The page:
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Bill Belew has raised 2 bi-cultural kids, now 34 and 30. And he and his wife are now parenting a 3rd, Mia, who is 8.


Celebrating the Festival

Yesterday I wrote 17 Traditions to Observe the Chinese Spring New Year.

Is there anything that should NOT be done?

Indeed there is.

In the past the Chinese did not have great quantities of meat, fish, booze and such. The holiday season, particularly the Spring New Year was a time to splurge, to enjoy the kind of treat that one could not during other times of the year.

When splurging is the norm as it is in many parts of China now, the holidays become a time of overindulgence, gluttony and drunkenness.

How about:

1. Not drinking too much. In China, the New Year’s feast is not complete without liquor or wine. It’s part of the occasion. Finding oneself in a drunken stupor is not. And, how many Chinese have learned to drive in the past few years alone?

2. Not eating too much. Don’t do as we do in the West. Turkeys are not the only thing that gets stuffed during holiday meals. It is not unusual for men and women across the US to diet for 10 months so they can eat like pigs for two. There’s a reason why dieting is a multi-billion dollar industry. If China wants to develop a new industry, ignore this caution.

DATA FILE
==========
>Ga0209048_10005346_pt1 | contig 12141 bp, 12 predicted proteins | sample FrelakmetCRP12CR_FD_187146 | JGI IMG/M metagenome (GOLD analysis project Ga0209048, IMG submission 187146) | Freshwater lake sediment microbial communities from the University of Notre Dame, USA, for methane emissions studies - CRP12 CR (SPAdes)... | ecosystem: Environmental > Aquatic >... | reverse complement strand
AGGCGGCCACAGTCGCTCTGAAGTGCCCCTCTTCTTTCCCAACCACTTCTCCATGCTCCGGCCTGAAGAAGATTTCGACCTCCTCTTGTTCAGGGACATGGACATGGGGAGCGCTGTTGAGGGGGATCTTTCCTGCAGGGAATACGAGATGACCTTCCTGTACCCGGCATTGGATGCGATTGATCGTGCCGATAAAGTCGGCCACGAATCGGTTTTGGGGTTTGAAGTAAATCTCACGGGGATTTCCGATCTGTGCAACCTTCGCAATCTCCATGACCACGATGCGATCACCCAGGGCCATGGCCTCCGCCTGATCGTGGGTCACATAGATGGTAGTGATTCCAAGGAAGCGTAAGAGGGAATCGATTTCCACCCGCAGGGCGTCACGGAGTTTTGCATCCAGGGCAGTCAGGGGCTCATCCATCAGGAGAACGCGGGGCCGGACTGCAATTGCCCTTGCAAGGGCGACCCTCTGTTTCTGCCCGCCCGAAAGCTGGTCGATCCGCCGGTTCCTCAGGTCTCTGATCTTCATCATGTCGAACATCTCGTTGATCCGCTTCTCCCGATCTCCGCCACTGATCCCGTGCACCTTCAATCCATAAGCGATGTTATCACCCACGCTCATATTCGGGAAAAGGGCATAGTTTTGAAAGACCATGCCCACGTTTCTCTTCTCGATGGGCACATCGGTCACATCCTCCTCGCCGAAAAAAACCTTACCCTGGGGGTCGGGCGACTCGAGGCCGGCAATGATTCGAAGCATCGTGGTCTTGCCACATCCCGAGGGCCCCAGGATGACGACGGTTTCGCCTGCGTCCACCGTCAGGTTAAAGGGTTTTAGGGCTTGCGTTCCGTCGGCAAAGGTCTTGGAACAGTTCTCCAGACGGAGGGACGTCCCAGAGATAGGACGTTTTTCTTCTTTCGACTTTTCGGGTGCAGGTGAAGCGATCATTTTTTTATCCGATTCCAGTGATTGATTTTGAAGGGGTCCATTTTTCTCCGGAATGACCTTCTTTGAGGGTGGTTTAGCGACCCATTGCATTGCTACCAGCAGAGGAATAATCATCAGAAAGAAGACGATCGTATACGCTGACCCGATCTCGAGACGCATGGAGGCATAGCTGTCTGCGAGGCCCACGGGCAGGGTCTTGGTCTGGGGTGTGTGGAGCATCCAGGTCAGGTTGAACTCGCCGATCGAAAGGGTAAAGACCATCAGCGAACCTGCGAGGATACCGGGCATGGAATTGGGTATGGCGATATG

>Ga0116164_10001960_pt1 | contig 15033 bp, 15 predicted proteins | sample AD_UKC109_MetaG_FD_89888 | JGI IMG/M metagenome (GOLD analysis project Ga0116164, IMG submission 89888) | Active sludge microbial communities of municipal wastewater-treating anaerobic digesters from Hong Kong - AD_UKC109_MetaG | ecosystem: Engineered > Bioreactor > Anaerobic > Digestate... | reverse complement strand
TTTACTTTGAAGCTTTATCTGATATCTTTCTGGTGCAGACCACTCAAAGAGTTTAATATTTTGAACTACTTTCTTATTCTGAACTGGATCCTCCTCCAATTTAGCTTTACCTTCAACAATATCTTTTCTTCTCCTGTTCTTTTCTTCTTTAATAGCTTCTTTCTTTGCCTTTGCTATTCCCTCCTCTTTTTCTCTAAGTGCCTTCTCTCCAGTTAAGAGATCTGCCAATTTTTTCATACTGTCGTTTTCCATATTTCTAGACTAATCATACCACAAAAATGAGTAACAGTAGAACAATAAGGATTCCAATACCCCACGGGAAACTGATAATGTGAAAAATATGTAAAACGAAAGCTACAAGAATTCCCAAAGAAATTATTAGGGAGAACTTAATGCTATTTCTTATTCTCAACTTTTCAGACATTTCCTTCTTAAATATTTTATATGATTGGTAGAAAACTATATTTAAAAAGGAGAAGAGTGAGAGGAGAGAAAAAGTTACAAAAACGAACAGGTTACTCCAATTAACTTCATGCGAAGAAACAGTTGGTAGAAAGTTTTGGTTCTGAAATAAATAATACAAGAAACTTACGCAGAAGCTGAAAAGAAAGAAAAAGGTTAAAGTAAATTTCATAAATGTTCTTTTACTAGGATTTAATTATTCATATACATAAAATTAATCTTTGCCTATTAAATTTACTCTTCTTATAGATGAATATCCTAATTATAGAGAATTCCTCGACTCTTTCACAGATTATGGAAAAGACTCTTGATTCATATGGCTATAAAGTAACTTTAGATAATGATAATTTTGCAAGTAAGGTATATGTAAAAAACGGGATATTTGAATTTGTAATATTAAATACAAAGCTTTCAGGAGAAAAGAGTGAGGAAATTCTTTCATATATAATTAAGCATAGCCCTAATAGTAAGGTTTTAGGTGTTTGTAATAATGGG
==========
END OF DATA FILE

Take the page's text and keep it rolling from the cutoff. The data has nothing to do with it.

3. Not lighting others’ fires. Fireworks were banned for many years throughout China. Not any more. I was in Harbin the first New Year’s holiday after they were lifted. I went outside to enjoy the rumbling, sparking, clattering and booming. Yikes! Right at my feet. Sounded loud enough to be a cherry bomb. Remember those? Be careful out there.

The solution – Moderation. Self-control. Consideration.

Holidays are a time to have fun. Being stupid is not fun.

Extreme joy begets great sorrow, the Chinese say.

Hopefully nobody you know will be saying it this year.


Talk to Bill and others about their experiences raising bi-cultural Japanese-American kids.

Bill Belew

Daddy and Christian.

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